From Tbogg, a link to an article at Axis of Logic on the status of 9/11 as a political football, and in particular who is to "blame" for the incredible intelligence failure. This is a topic where it's hard to find level-headed discussion, but this article is sufficiently well-documented as to be quite persuasive. Not to give you the wrong impression -- it's completely partisan, but defensibly so.
Astronauts who have risked their lives to explore space are joining the chorus to save Hubble. Let's keep it up, hopeless though it may seem at the moment.
Peter Woit has a new blog. He's a mathematician who argues that string theory (our attempt to derive a consistent quantum theory of gravity from a theory of extended objects, rather than ordinary point particles) is bad news for physics. I don't agree, but it's worth listening. I think string theory is fantastically promising and quite remarkable, but plenty of scientists (including particle physicists and gravitational physicists) disagree, which is an interesting state of affairs. Some time in the future our current generation of string theorists will either be viewed as visionary pioneers soldiering forward despite overwhelming odds, or misguided crazies who derailed progress in physics with their hopeless detachment from experiment. Maybe we'll live to see which one.
Thursday, March 18, 2004
The cost of w
Out here in the desert today we were worrying about dark energy. Seventy percent of the energy in the universe is some mysterious stuff whose density, as far as we can tell, remains constant as the universe expands. (In contrast to, say, ordinary matter, which dilutes away as a result of the expansion.)
The leading candidate for dark energy is vacuum energy, or the cosmological constant, which is exactly constant throughout space and time. But it's not an especially attractive candidate, so we're looking for alternatives anywhere we can -- some persistent but nevertheless dynamical field, or even a modification of gravity on large scales.
To tell if the dark energy is vacuum energy, we try to see whether it's changing or absolutely constant. The parameter we go out and measure is w; its value is -1 for pure vacuum energy. We know that w is pretty close to -1; if it's a little bit greater (like -0.9) the dark energy is gradually diminishing, while if it's less than -1 the density is actually increasing. (The amount of dark energy per cubic centimeter is going up everywhere in the universe.) That seems crazy, which was what my talk this morning was about. It is crazy, but it can't be completely ruled out, so we should keep an open mind.
The first direct evidence for dark energy came from using supernovae as standard candles (objects whose intrinsic brightness is known, so their distance can be inferred from their aparent brightness). Many of the talks today were devoted to current and future supernova searches. There was much discussion between the observers, who wanted to know just what kind of deviation from w=-1 we should expect, and theorists (like myself) who kept admitting that we have no idea. I don't think they believed us. Unfortunately it's a question we have to keep asking, since it costs money to do these observations; money is tight, and we have to decide which experiments are most deserving of our efforts.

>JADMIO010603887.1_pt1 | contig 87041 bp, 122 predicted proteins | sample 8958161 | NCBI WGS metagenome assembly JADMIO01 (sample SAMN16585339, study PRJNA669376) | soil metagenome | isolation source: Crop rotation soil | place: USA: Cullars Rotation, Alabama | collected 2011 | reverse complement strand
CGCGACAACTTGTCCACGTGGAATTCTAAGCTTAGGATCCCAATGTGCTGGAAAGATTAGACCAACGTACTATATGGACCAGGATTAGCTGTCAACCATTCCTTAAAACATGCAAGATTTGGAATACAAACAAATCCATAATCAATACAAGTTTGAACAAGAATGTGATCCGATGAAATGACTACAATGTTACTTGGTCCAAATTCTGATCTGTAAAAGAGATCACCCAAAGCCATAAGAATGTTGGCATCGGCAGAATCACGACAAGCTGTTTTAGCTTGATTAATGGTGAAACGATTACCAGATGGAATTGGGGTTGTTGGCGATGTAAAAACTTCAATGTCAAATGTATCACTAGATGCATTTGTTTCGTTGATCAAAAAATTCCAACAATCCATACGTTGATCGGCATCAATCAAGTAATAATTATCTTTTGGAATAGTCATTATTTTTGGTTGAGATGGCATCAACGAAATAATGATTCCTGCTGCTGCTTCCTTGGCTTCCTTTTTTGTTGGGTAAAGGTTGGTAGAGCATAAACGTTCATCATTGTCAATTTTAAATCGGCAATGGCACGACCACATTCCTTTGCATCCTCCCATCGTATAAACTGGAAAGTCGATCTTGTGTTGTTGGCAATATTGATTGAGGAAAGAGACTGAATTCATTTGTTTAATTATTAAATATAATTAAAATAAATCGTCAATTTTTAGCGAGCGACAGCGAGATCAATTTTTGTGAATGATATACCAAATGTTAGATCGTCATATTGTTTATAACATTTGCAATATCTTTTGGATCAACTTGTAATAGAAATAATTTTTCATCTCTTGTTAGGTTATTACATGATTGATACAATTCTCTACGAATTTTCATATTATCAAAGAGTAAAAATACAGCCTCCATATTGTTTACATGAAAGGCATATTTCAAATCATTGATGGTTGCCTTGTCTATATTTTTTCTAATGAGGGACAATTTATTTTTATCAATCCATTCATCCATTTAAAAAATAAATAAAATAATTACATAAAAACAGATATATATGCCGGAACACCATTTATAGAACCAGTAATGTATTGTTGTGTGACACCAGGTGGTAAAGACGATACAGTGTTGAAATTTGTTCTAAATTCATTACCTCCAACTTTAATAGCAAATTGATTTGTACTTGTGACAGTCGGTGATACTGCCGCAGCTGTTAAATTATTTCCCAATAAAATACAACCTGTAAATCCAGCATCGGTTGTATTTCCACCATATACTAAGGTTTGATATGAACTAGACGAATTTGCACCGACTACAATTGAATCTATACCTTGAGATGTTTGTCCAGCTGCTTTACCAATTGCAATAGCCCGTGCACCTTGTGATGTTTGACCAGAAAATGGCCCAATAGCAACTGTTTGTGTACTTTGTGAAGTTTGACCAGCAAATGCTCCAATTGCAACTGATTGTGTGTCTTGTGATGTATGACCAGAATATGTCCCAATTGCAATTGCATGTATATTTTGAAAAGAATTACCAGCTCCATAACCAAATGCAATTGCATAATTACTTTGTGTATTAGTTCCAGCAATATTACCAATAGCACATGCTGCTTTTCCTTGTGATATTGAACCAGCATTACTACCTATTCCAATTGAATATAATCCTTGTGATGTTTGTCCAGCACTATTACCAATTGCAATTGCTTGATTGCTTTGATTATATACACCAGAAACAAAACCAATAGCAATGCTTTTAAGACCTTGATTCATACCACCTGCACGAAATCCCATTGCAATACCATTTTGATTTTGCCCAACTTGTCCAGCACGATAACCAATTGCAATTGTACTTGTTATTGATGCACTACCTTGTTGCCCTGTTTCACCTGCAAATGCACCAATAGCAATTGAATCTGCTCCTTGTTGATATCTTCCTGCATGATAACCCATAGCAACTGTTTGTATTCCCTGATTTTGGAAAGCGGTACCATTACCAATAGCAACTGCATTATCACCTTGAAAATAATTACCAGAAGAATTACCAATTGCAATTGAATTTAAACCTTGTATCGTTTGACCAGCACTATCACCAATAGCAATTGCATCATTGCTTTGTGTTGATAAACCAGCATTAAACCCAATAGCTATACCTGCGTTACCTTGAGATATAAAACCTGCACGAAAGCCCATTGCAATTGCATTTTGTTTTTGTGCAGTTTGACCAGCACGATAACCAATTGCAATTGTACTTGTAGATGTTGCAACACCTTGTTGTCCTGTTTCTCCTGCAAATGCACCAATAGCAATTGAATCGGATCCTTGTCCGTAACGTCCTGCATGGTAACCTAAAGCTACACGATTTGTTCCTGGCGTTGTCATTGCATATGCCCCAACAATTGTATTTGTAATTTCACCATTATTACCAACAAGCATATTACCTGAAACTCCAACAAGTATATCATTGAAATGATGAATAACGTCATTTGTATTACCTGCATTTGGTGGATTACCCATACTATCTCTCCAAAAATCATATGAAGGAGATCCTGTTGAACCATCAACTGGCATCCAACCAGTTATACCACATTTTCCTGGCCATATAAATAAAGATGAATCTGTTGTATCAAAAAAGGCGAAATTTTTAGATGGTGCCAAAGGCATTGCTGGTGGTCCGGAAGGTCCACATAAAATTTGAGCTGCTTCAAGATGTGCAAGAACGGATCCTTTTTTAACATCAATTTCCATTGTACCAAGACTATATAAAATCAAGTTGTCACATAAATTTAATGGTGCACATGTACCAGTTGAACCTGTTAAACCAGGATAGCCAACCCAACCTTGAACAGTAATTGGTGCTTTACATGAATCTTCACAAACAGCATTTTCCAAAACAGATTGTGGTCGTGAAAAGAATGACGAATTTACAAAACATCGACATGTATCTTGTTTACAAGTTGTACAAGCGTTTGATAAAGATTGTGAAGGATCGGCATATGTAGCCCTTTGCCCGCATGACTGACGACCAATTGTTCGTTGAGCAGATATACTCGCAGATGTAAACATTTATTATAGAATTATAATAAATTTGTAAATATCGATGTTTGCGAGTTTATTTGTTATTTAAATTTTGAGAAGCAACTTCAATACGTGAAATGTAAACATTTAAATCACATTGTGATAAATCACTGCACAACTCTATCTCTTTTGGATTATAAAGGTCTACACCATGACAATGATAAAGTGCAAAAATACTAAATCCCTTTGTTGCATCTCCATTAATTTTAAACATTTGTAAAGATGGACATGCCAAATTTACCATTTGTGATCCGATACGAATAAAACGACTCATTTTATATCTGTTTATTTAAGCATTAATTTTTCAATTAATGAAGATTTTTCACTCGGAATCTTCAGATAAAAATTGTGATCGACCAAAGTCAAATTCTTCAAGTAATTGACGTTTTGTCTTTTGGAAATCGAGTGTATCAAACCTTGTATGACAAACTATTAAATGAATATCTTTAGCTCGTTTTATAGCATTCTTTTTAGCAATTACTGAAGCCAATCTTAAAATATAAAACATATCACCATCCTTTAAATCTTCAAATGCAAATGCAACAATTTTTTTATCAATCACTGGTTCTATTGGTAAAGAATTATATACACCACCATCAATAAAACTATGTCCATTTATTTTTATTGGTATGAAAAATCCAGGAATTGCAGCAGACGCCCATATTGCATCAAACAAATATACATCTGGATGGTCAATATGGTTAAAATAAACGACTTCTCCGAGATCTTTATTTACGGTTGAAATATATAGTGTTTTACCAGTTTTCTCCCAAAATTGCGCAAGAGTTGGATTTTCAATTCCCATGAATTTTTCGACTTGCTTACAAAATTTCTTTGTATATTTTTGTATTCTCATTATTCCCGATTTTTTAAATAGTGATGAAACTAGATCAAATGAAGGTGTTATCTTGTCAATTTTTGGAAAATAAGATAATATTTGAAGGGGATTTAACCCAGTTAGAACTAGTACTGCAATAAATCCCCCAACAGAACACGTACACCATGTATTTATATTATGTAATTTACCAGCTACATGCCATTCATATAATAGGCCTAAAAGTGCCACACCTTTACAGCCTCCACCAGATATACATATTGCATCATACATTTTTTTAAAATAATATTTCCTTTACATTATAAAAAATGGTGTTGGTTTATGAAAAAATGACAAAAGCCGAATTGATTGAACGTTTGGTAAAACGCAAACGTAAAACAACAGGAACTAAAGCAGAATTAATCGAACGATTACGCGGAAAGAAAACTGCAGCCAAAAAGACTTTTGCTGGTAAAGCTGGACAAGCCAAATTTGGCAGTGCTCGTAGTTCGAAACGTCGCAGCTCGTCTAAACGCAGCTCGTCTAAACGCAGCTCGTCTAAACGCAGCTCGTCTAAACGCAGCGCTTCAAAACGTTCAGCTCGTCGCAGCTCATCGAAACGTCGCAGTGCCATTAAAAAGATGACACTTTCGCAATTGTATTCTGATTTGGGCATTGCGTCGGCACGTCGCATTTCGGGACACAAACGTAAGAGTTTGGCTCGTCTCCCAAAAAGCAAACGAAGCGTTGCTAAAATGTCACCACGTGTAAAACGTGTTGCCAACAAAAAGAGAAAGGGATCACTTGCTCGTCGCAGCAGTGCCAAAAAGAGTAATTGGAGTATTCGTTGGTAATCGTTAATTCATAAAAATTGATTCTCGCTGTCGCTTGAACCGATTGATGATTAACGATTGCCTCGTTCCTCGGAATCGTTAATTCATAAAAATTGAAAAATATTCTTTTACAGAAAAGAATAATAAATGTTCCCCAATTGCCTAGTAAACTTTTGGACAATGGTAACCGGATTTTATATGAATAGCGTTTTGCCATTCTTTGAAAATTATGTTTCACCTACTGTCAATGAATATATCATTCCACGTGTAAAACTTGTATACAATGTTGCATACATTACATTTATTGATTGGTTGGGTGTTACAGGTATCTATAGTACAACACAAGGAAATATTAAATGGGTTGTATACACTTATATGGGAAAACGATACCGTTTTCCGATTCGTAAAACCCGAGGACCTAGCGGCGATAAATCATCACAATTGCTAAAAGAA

Wednesday, March 17, 2004
What is w allowed to be?
The enigmatic title isn't anything I can explain right now; it is the title of the talk I'm supposed to give at the conference in Tuscon at which I just arrived. A collection of cosmologists at a golf resort in the desert; who thinks of these things? The talk is tomorrow morning, and it's not written yet, so no substantive posting today.
Instead, read Michael Bérubé's ideas about conferences. Spit-takes and electric shocks are involved, so you won't be wasting your time.
Tuesday, March 16, 2004
Tomorrow (Weds) I'll be a guest on Odyssey, a syndicated program from WBEZ, Chicago's public radio station. We're supposed to be talking about the "early universe"; of course, what's early to one person may be pretty late to another. I think we'll be covering a lot of ground, from 10^(-35) seconds (inflation) through one minute (nucleosynthesis) and 400,000 years (the cosmic microwave background) up to 500 million years (the earliest galaxies). The other guest will be Bob Kirshner from Harvard, a supernova expert and one of the co-discoverers of dark energy. Bob is an engaging speaker and a great scientist; I reviewed his popular-level book for Nature, and we managed to remain friends.
If your local public radio station doesn't get Odyssey, you can easily listen on the web. (I've been on a few times before, the shows are available in the archive.) But even better, you should call your local station and demand they get the program. It's an hour-long discussion, typically with two or three guests, about every sort of topic you can think of, with a decided emphasis on high-level (but accessible) intelligent discourse. The host, the glamorous and charming Gretchen Helfrich, does an amazing job of keeping the dialogue lucid and amusing no matter what the topic is.